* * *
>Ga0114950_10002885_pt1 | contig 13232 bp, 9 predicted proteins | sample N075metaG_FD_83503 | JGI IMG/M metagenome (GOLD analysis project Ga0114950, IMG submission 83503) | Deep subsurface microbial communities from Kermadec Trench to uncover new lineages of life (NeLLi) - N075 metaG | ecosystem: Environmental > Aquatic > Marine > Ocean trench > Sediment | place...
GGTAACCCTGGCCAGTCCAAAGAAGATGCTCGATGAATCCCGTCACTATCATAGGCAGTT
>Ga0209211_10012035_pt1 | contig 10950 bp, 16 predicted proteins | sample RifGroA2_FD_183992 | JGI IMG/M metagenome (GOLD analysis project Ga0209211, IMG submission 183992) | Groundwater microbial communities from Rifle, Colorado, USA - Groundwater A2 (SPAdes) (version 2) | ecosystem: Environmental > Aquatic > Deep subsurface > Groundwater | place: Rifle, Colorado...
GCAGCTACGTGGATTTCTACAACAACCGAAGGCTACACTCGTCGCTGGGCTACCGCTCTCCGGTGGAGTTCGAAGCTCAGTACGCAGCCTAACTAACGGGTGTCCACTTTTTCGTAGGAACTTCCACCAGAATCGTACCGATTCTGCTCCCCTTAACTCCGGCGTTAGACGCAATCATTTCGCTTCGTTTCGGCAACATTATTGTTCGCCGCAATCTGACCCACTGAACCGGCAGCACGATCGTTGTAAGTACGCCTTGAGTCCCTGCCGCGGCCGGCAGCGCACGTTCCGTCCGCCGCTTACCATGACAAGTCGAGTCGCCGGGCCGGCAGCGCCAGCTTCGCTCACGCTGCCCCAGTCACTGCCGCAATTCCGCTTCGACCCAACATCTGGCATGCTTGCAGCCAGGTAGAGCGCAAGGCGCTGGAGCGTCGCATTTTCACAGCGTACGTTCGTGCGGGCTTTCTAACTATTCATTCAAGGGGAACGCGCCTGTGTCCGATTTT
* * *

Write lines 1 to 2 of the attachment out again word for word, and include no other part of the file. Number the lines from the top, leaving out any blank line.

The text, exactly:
>Ga0114950_10002885_pt1 | contig 13232 bp, 9 predicted proteins | sample N075metaG_FD_83503 | JGI IMG/M metagenome (GOLD analysis project Ga0114950, IMG submission 83503) | Deep subsurface microbial communities from Kermadec Trench to uncover new lineages of life (NeLLi) - N075 metaG | ecosystem: Environmental > Aquatic > Marine > Ocean trench > Sediment | place...
GGTAACCCTGGCCAGTCCAAAGAAGATGCTCGATGAATCCCGTCACTATCATAGGCAGTT